Remembrance day, Poppy Day or Veteran's Day depending on how you were raised... Brit or Yank.  The name Poppy Day came from this poem written during the Great War or World War I:

Remembrance Day, with the Remembrance service at Westminster Abbey, laying the wreath at the Cenotaph and annual Festival Of Remembrance at the Royal Albert Hall

 is supported everywhere, even on sports pitches, with moments of silence and red poppies... 

Remembrance Day... 11-11-11... eleventh hour of the eleventh day of the eleventh month.... from the day in 1918 when the documents were signed for the end of World War I...
which was thought to be the war to end all wars...
I wish it had been so...

On a blog post from 2014,I shared the Tower Of London installation commemorating Britain's entry into World War I. You can read about it HERE. It was finally finished...with 888,246 red ceramic poppies...the number of British casualties in the war...

The Times Online posted this photo of the Tower with the completed exhibit from the air, and a friend of mine is in London at the moment, visited the Tower and sent me this photo....

 Look at the way they poured from a window...the scope of it is truly amazing. Thank you, too, to all the veterans who have given so much for our freedom. Thank you. The poppies, which were made in Staffordshire potteries, were in place until Nov. 11 when they were be sold for 25 pounds each to raise funds for military charities, raising in excess of 12 million pounds.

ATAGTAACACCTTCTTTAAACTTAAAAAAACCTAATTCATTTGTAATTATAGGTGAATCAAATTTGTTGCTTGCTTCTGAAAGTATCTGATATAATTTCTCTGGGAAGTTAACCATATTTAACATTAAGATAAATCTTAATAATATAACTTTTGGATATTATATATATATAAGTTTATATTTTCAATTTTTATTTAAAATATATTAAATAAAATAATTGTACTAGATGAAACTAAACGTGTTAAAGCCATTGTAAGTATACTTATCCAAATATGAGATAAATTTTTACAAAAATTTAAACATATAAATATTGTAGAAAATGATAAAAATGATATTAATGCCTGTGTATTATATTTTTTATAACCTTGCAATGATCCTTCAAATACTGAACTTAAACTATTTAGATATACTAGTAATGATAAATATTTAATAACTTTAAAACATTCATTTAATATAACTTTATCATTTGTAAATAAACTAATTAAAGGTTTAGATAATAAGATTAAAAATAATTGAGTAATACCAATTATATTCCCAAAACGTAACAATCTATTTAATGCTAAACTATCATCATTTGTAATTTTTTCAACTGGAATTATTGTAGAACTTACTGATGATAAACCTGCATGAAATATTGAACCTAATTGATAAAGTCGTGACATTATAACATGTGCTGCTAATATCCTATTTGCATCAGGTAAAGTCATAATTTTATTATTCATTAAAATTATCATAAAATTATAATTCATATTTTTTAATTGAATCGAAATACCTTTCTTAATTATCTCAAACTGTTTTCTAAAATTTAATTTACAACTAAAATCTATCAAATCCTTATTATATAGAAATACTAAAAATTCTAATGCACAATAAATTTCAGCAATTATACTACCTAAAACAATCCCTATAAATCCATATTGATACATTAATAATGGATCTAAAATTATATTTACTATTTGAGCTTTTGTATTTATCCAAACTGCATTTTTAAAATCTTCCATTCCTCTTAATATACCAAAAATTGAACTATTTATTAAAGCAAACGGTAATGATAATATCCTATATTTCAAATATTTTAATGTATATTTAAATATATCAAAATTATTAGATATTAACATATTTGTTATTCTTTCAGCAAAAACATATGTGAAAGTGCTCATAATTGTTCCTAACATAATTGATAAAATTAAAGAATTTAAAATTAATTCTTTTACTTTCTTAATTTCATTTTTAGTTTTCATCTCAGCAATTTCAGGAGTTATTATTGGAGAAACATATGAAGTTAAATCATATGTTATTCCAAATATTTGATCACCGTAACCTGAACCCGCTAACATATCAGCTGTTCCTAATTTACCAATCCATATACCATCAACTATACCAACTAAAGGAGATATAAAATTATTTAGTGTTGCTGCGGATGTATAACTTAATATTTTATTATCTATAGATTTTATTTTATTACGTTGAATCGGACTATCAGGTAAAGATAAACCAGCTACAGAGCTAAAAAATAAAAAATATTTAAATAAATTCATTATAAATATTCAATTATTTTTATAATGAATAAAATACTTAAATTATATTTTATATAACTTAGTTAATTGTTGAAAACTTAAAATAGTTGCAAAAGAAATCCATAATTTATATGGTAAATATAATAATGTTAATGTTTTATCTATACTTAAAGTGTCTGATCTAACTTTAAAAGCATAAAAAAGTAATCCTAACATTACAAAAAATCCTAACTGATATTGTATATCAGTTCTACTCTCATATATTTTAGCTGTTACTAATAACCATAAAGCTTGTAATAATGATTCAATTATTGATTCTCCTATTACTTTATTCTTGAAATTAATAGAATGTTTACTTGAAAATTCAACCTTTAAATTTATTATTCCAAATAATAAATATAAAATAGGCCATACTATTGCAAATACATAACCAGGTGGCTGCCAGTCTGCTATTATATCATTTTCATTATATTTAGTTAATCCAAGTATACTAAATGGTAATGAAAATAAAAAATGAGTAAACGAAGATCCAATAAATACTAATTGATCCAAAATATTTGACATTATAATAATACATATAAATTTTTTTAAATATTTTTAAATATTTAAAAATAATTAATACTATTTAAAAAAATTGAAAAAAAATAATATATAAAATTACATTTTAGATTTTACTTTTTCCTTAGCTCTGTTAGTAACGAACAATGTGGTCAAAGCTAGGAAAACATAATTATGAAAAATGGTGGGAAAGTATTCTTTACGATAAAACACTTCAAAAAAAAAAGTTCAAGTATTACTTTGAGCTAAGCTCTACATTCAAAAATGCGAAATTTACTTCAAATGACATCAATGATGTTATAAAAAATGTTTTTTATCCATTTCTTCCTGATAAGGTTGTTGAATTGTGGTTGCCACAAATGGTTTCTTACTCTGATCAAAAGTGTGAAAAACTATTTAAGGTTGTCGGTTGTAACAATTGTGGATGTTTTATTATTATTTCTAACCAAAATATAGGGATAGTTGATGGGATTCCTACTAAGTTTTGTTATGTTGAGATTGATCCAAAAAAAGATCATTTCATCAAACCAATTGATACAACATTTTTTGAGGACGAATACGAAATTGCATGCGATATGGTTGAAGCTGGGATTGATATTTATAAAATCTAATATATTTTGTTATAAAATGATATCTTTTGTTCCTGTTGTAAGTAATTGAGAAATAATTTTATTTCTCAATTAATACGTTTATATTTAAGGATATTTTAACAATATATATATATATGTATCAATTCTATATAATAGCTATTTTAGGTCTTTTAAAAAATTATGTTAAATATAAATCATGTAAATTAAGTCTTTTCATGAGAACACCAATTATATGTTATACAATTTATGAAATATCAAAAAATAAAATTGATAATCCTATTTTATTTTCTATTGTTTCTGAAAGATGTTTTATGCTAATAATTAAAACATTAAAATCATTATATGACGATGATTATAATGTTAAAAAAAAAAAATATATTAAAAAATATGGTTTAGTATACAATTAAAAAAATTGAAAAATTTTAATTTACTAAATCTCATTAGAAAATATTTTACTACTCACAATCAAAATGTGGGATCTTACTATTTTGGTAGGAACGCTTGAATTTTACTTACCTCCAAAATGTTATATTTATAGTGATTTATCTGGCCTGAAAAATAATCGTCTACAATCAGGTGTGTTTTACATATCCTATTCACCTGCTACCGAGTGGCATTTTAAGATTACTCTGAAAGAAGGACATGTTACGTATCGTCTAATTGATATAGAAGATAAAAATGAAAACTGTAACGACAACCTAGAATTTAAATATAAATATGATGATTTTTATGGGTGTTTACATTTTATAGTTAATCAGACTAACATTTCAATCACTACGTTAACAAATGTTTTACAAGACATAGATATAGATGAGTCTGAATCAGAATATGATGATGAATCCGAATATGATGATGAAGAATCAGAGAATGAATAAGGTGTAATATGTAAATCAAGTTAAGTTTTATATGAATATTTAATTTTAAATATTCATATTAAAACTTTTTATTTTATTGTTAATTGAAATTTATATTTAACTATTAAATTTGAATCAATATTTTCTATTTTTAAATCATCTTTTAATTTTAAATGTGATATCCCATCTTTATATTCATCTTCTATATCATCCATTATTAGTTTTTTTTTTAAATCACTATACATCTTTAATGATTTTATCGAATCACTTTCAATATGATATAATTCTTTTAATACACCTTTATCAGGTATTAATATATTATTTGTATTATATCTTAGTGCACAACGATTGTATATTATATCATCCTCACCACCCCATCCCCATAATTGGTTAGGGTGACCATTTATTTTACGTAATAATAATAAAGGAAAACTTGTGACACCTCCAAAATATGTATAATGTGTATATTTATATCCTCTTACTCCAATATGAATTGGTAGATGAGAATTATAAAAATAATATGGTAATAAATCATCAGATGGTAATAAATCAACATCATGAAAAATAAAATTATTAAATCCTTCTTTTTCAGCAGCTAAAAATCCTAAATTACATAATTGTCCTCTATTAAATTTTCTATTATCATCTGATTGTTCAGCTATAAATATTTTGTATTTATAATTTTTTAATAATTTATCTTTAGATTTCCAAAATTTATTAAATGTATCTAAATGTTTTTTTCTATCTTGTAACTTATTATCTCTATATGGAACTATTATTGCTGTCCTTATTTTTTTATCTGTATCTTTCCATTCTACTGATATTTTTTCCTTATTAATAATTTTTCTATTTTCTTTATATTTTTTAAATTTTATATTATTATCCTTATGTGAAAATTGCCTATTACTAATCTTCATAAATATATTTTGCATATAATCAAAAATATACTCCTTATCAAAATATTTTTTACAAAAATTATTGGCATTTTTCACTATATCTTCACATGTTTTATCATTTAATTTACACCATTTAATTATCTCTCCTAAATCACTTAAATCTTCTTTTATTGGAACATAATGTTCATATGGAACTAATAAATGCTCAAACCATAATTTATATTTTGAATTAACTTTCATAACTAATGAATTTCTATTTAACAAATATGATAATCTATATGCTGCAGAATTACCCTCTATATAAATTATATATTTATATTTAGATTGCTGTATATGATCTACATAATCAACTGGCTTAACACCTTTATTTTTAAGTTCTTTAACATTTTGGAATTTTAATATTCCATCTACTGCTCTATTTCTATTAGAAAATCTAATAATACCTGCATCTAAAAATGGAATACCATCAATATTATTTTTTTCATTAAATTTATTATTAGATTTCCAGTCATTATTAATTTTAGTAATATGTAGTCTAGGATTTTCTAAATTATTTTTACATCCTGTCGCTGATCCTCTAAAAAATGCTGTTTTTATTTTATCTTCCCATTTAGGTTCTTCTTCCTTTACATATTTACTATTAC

The queen toured the exhibit at the Tower as will as hundreds of thousands. Versions have appeared at times throughtout the nation...

We Remember...

Remembrance Day photo 2018, by Marcia Gain photography

Monday, November 4, 2019

Guy Fawkes Bonfire Night

Remember, remember... the 5th of November...

And tomorrow, Nov. 5th, is Guy Fawkes Day, commemorating the day in 1607 when a plot, led by Guy Fawkes, was foiled as he attempted to blow up Parliament. The day has always been celebrated with bonfires, fireworks and the effigy of Guy Fawkes, lovingly called The Guy, tossed on the flames to much mirth and partying.  The kids get into the spirit of the thing by collecting money for weeks before with the cry "Penney for the Guy" which they use to buy fireworks.  Here are a few historic photos of kids and guys I found....

This first photo with a group of kids looks exactly like one my husband's family have of the neighborhood children and their guy beside the bonfire pile in the late 1940s where he grew up in Lady Wood just outside Stratford-upon-Avon.

This photo of 2 boys collecting "for the guy" is from the website and dates to the early 1950s

This photo is from the 1930s from

This is an illustration by the great Cruikshank from 1827 of the Guy being carried to the bonfire.